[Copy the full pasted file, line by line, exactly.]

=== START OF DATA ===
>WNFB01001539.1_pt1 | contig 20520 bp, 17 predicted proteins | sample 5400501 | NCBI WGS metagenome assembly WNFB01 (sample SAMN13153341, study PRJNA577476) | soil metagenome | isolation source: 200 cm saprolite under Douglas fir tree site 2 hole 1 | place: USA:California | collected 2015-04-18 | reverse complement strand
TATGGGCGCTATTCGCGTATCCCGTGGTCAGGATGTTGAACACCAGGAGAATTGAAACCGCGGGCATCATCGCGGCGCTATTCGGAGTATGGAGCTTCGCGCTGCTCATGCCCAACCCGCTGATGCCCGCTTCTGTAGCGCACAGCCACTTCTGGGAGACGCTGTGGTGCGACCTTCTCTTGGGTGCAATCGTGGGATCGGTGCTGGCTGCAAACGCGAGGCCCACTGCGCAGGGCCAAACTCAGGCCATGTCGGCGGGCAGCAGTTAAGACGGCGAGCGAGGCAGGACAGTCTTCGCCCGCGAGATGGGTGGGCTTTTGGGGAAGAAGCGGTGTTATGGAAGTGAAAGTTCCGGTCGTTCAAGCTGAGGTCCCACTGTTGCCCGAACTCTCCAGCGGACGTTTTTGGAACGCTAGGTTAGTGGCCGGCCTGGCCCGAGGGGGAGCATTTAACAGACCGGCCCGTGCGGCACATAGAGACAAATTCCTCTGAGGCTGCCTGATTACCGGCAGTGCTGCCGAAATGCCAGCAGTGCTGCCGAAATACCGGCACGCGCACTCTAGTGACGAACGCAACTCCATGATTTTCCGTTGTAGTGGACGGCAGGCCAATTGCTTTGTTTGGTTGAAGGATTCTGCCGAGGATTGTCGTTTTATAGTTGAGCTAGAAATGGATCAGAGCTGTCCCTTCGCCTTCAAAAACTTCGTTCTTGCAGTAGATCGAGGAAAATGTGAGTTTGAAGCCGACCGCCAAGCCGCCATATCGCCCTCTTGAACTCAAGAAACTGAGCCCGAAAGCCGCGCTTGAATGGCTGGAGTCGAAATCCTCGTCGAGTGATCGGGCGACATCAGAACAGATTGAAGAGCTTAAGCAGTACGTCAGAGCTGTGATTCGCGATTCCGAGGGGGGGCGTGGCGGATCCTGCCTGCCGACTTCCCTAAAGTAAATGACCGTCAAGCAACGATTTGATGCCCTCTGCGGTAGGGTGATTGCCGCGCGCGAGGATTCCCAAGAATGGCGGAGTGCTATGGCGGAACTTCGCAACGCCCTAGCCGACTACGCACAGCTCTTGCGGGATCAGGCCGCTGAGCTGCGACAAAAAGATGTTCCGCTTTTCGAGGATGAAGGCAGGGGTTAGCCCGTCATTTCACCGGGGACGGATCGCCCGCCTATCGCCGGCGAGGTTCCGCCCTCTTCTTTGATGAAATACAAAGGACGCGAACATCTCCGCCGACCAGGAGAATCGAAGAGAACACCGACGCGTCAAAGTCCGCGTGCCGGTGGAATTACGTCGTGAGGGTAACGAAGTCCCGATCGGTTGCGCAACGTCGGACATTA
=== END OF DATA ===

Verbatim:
>WNFB01001539.1_pt1 | contig 20520 bp, 17 predicted proteins | sample 5400501 | NCBI WGS metagenome assembly WNFB01 (sample SAMN13153341, study PRJNA577476) | soil metagenome | isolation source: 200 cm saprolite under Douglas fir tree site 2 hole 1 | place: USA:California | collected 2015-04-18 | reverse complement strand
TATGGGCGCTATTCGCGTATCCCGTGGTCAGGATGTTGAACACCAGGAGAATTGAAACCGCGGGCATCATCGCGGCGCTATTCGGAGTATGGAGCTTCGCGCTGCTCATGCCCAACCCGCTGATGCCCGCTTCTGTAGCGCACAGCCACTTCTGGGAGACGCTGTGGTGCGACCTTCTCTTGGGTGCAATCGTGGGATCGGTGCTGGCTGCAAACGCGAGGCCCACTGCGCAGGGCCAAACTCAGGCCATGTCGGCGGGCAGCAGTTAAGACGGCGAGCGAGGCAGGACAGTCTTCGCCCGCGAGATGGGTGGGCTTTTGGGGAAGAAGCGGTGTTATGGAAGTGAAAGTTCCGGTCGTTCAAGCTGAGGTCCCACTGTTGCCCGAACTCTCCAGCGGACGTTTTTGGAACGCTAGGTTAGTGGCCGGCCTGGCCCGAGGGGGAGCATTTAACAGACCGGCCCGTGCGGCACATAGAGACAAATTCCTCTGAGGCTGCCTGATTACCGGCAGTGCTGCCGAAATGCCAGCAGTGCTGCCGAAATACCGGCACGCGCACTCTAGTGACGAACGCAACTCCATGATTTTCCGTTGTAGTGGACGGCAGGCCAATTGCTTTGTTTGGTTGAAGGATTCTGCCGAGGATTGTCGTTTTATAGTTGAGCTAGAAATGGATCAGAGCTGTCCCTTCGCCTTCAAAAACTTCGTTCTTGCAGTAGATCGAGGAAAATGTGAGTTTGAAGCCGACCGCCAAGCCGCCATATCGCCCTCTTGAACTCAAGAAACTGAGCCCGAAAGCCGCGCTTGAATGGCTGGAGTCGAAATCCTCGTCGAGTGATCGGGCGACATCAGAACAGATTGAAGAGCTTAAGCAGTACGTCAGAGCTGTGATTCGCGATTCCGAGGGGGGGCGTGGCGGATCCTGCCTGCCGACTTCCCTAAAGTAAATGACCGTCAAGCAACGATTTGATGCCCTCTGCGGTAGGGTGATTGCCGCGCGCGAGGATTCCCAAGAATGGCGGAGTGCTATGGCGGAACTTCGCAACGCCCTAGCCGACTACGCACAGCTCTTGCGGGATCAGGCCGCTGAGCTGCGACAAAAAGATGTTCCGCTTTTCGAGGATGAAGGCAGGGGTTAGCCCGTCATTTCACCGGGGACGGATCGCCCGCCTATCGCCGGCGAGGTTCCGCCCTCTTCTTTGATGAAATACAAAGGACGCGAACATCTCCGCCGACCAGGAGAATCGAAGAGAACACCGACGCGTCAAAGTCCGCGTGCCGGTGGAATTACGTCGTGAGGGTAACGAAGTCCCGATCGGTTGCGCAACGTCGGACATTA